GUTSY Great Sankey athlete Kelly Chadwick has returned from the World Transplant Games in Gateshead with a glittering haul of four gold medals and three world records.

But what made the battling 19-year-old’s record breaking in the 100metres, 200 metres and long jump, plus top spot in the 4 x 100m even more remarkable is the fact that it was done in her first event of the year after sickness wrecked her summer preparation.

Sale Harrier Kelly was one of the best young athletes in the country before being diagnosed with acute myloid leukaemia as a in March 2015.

After undergoing a bone marrow transplant and then battling Graft versus host disease, which involved 130 days in an isolation unit, Kelly returned to the track last year.

Kelly announced her return emphatically in the 2018 British Championships, with fantastic times in the sprints and an excellent long jump.

Although preparations for this year’s worlds have been severely hampered by chest infections and the debilitating effects of Graves’ disease, Kelly’s indefatigable spirit shone through.

Her dad, and coach, Phil Chadwick said: “Kelly has not been well at all and it was touch and go whether she would make the games. But she has still smashed three world records - a half-fit Kelly is still ok to do herself justice.

“She has not been able to compete this year, and this was her first event but we were there to win.

“Prior to getting ill she was one of the best sprinters and jumpers in the country at 14, her mindset is to win and she is tough like that.”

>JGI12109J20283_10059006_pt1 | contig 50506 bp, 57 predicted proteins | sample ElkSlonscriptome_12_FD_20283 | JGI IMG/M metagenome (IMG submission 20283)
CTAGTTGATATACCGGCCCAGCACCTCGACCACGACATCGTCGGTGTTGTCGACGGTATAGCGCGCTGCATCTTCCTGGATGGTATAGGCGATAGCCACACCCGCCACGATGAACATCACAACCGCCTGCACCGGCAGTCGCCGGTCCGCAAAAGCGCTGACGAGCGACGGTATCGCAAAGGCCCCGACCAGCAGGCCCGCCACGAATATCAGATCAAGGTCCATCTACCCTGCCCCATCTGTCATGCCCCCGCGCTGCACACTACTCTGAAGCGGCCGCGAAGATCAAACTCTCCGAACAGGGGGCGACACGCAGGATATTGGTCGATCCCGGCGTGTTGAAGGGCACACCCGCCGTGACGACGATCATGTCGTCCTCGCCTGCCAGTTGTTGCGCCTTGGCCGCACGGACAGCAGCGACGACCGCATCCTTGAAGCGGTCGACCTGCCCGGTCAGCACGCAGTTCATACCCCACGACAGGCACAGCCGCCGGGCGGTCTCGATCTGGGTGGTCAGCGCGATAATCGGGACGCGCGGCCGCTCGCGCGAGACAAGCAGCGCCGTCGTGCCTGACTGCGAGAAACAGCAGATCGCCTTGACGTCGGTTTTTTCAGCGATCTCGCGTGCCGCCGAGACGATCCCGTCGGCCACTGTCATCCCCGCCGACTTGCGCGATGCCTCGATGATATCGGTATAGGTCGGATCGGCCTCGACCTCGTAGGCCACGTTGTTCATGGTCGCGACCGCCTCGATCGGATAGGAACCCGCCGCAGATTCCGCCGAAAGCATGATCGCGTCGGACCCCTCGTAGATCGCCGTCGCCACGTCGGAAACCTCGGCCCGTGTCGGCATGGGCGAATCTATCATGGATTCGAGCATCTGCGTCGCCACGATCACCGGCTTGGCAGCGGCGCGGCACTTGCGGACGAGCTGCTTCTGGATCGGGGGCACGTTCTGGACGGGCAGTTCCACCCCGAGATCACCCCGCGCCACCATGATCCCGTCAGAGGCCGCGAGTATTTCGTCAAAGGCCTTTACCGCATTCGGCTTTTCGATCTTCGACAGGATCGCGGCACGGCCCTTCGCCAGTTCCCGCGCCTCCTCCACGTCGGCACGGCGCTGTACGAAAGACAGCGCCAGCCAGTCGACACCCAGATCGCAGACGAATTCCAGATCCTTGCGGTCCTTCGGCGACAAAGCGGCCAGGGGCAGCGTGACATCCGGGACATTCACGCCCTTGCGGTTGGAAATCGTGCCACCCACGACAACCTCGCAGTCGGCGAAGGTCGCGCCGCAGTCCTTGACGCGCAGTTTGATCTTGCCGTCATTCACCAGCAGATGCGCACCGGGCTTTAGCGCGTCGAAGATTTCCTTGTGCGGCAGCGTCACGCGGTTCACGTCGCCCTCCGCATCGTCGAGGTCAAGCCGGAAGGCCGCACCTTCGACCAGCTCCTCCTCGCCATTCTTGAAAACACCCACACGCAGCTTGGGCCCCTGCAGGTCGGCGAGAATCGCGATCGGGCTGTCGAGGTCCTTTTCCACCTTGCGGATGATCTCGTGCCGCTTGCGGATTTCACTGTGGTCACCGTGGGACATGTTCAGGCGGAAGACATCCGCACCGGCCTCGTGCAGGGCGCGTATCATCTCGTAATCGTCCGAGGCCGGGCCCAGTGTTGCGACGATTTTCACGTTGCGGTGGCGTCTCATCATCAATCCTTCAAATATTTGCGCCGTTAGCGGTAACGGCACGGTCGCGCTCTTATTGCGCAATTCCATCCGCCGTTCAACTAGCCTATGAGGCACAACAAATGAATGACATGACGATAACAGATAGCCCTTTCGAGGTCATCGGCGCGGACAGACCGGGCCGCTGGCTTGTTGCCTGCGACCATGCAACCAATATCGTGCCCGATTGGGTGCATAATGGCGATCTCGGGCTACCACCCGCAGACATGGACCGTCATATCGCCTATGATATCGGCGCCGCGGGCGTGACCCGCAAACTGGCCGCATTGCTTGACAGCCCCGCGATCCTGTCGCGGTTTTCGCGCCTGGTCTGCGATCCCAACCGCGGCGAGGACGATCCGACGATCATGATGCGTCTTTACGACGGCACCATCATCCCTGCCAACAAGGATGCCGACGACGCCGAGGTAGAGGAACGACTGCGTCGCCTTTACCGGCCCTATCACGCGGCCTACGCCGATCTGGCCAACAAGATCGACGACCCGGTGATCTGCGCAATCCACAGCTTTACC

The former Penketh High School pupil has recently passed qualifications to be a personal trainer.

Her aim – particularly after last year’s times – was to get back competing with able bodied athletes, but because of her health that is now not possible.

“She can’t do the training like she used to do and so this is the next best thing,” said Phil.

“But we just crack on – I am just beyond proud and beyond grateful for what Manchester Children’s Hospital did to save her life. We are lucky to have her and one of the reasons we do these transplant games is for the hospital, to thank them.

"The British team had more than 200 golds – we are the best in the world. They are trying to make this really big now for those people who have a second chance in life, and trying to bump it up in the way the Paralympics has taken off.

"They are all together, heart, kidney, bone marrow and so on – and they have all got a story.

"They are all amazing, and fair play to them all."

Kelly clocked 13.26s in the 100m, 28.18s in the 200m and leapt 4.96m in the long jump.